The playful, tasty-sounding common and scientific names of the Swiss cheese vine (Monstera deliciosa) make it sound like a natural for children, but use caution when working with this plant. All parts of the Swiss cheese vine contain high levels of oxalic acid, which can cause skin to blister and the delicate tissues of the mouth and throat to swell on contact. With the scary warnings out of the way, propagating Swiss cheese vine, also called split-leaf philodendron -- which grows outdoors in humid areas of U.S. Department of Agriculture plant hardiness zones 10 to 12 and as a houseplant elsewhere -- is done through leaf-bud cuttings.
Put on gloves. Cut a length from the tip of the Swiss cheese plant with a sharp, clean knife. Ensure it has several leaves with eye-buds at the joint with the stem.
Cut the stem into 1-inch-long sections, each with one leaf and a short stem.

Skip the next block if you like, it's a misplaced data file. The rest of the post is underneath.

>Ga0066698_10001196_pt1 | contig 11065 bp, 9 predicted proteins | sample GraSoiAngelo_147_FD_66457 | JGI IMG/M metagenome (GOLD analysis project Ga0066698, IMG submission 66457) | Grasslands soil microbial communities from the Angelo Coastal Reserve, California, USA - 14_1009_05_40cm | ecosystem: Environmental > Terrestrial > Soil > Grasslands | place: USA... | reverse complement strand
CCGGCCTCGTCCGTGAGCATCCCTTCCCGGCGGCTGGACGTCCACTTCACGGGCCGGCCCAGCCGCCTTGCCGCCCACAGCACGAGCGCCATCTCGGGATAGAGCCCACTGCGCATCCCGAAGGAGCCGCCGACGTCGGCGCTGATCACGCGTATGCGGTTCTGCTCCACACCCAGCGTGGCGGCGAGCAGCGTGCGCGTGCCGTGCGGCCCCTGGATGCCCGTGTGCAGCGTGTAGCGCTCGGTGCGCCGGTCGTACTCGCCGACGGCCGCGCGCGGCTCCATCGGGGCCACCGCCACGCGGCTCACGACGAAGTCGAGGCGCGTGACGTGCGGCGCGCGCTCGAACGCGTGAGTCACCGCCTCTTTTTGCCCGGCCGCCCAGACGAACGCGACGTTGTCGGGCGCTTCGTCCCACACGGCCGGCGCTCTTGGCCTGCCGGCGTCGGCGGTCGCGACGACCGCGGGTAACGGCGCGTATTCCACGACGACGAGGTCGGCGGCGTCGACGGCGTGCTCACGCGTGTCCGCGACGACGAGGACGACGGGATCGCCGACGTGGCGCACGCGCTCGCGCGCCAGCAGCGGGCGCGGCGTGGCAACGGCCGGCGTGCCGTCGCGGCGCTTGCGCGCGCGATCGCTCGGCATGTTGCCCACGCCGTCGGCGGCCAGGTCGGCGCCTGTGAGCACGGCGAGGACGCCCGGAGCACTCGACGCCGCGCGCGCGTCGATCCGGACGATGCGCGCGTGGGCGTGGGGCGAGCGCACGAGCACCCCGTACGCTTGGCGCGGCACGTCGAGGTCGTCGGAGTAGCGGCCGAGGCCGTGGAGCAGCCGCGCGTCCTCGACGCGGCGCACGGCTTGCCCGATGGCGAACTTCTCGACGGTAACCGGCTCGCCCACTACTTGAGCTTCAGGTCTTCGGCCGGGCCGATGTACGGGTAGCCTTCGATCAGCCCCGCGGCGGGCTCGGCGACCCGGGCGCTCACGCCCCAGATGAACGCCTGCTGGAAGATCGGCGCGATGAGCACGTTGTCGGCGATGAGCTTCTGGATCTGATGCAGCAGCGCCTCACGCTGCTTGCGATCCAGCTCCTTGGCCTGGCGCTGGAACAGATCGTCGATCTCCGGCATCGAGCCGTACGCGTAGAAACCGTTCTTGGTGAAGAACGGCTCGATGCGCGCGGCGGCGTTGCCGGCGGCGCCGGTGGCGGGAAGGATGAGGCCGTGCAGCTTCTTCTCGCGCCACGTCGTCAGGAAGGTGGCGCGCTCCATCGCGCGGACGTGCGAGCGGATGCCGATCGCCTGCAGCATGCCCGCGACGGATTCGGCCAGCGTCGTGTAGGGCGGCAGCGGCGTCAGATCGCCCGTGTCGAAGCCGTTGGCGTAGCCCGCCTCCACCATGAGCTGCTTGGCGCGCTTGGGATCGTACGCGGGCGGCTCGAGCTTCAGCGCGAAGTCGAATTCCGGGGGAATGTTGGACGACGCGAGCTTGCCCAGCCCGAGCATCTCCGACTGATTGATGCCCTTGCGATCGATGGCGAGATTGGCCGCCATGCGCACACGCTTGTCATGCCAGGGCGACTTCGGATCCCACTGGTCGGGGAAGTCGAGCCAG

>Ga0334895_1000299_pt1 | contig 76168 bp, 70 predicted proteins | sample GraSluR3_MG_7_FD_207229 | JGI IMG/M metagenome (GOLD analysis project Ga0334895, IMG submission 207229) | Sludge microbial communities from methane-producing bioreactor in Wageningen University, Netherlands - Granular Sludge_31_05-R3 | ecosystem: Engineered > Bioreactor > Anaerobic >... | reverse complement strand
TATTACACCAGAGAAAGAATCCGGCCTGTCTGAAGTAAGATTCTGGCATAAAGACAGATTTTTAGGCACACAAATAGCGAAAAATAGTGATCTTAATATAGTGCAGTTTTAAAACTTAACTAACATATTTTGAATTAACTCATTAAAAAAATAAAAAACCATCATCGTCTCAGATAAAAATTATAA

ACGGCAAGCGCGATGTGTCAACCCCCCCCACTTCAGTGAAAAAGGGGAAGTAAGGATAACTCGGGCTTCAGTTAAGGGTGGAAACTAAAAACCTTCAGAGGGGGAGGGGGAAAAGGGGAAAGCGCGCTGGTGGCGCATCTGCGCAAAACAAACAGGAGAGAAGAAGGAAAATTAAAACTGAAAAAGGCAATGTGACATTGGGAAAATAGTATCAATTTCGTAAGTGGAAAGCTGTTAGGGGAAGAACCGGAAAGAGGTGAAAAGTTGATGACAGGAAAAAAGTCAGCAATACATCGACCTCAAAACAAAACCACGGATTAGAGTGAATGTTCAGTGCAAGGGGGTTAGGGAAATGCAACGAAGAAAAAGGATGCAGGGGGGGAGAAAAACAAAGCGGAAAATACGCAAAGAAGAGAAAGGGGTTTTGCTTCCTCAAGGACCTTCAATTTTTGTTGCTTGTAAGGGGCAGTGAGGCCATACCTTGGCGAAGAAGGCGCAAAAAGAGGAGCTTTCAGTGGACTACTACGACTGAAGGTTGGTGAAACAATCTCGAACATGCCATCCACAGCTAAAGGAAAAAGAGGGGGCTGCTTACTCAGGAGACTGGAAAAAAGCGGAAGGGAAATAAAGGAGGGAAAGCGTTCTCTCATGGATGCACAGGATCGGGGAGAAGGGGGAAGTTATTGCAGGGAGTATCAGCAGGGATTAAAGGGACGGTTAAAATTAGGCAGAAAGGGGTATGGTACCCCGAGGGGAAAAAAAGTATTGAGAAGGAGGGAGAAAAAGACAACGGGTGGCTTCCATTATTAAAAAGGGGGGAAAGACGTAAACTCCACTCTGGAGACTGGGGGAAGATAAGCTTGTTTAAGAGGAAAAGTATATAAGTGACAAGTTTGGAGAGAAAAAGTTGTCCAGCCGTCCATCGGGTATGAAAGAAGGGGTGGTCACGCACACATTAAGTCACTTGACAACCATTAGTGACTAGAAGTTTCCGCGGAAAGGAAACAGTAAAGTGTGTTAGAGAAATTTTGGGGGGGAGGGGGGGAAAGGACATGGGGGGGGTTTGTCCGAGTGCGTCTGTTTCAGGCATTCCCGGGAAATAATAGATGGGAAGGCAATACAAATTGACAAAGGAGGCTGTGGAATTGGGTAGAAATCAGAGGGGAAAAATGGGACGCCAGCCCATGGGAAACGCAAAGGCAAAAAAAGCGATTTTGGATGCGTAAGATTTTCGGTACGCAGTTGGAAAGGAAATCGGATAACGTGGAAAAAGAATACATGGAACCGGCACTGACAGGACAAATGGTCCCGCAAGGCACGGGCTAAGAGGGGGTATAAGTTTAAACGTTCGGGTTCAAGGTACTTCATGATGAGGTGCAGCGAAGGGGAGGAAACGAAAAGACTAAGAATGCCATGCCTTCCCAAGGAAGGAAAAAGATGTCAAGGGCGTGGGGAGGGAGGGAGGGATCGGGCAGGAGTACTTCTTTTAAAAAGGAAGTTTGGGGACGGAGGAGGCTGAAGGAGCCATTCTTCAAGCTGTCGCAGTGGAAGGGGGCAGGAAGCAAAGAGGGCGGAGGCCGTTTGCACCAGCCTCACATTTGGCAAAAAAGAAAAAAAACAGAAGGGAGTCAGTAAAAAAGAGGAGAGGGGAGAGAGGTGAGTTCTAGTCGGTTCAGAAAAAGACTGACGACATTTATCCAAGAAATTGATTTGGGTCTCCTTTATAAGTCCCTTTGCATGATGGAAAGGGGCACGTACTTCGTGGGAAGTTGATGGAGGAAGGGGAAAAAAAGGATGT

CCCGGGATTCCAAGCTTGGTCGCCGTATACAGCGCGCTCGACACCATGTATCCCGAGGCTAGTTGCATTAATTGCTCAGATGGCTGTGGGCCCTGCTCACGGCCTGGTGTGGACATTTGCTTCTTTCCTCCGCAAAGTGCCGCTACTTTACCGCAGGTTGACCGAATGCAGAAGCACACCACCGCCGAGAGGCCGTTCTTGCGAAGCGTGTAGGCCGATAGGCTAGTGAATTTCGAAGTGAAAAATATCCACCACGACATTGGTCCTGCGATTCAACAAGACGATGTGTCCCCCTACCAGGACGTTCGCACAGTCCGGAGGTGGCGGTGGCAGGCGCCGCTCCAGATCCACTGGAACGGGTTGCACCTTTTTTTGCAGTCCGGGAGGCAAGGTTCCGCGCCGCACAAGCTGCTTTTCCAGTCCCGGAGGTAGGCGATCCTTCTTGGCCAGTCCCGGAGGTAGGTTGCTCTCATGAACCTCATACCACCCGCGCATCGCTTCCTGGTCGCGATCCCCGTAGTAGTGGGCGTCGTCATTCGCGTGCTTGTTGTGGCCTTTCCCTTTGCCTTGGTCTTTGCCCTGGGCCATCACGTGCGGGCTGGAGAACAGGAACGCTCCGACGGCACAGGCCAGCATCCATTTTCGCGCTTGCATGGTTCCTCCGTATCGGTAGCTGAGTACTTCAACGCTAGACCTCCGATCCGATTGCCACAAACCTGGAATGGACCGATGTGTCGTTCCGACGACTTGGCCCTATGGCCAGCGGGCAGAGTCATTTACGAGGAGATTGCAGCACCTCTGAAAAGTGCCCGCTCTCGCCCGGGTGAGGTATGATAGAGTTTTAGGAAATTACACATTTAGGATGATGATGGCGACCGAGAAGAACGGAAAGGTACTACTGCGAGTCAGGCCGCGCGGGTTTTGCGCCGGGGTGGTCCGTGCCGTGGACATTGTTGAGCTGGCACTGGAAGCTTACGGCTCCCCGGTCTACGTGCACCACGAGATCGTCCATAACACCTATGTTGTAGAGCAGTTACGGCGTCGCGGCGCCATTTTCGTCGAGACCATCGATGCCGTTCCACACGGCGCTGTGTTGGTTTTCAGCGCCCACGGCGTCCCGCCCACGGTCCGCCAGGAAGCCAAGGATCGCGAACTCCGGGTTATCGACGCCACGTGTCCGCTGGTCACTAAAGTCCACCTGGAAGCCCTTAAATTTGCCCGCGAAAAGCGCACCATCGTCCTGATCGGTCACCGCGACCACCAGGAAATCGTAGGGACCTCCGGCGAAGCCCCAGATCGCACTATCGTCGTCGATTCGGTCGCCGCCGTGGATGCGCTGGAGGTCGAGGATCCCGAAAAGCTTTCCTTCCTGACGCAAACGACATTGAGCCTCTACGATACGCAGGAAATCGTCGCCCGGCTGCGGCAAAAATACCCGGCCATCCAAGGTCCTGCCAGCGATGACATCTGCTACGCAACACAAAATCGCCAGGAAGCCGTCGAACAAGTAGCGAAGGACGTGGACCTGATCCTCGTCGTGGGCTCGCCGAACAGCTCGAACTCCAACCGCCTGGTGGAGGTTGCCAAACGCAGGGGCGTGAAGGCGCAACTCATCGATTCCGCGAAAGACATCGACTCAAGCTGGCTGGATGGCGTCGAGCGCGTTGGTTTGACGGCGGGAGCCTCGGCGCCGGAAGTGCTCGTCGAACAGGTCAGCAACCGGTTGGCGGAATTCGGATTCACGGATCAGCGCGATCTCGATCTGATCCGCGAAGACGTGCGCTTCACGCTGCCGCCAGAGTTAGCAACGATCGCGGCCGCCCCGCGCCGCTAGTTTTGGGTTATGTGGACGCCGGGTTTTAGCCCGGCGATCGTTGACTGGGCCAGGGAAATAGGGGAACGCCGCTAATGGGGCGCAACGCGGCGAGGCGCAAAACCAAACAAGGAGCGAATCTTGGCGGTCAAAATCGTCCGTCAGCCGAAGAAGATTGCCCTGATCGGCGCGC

Fill a 4-inch pot with damp, sterile potting soil for each cutting.
Place the cuttings into the potting soil, sinking the stem up to the base of the leaf. Firm the soil around the cuttings with your fingers.
Place bamboo skewers directly across from each other just inside the pot rim. Place a plastic bag loosely over the pot, supporting it on the skewers, making any necessary adjustments so the leaves don't touch the bag, which can cause rot.
Place the pots in a warm area -- no less than 59 degrees Fahrenheit -- in bright, indirect light.
Keep the soil moist, but not wet, watering when you don't see condensation on the bag.
The plant is rooted when you start to see a new shoot sprout from the bud at the base of the leaf and the cutting resists a gentle tug. Swiss cheese vine roots in four to eight weeks from cuttings.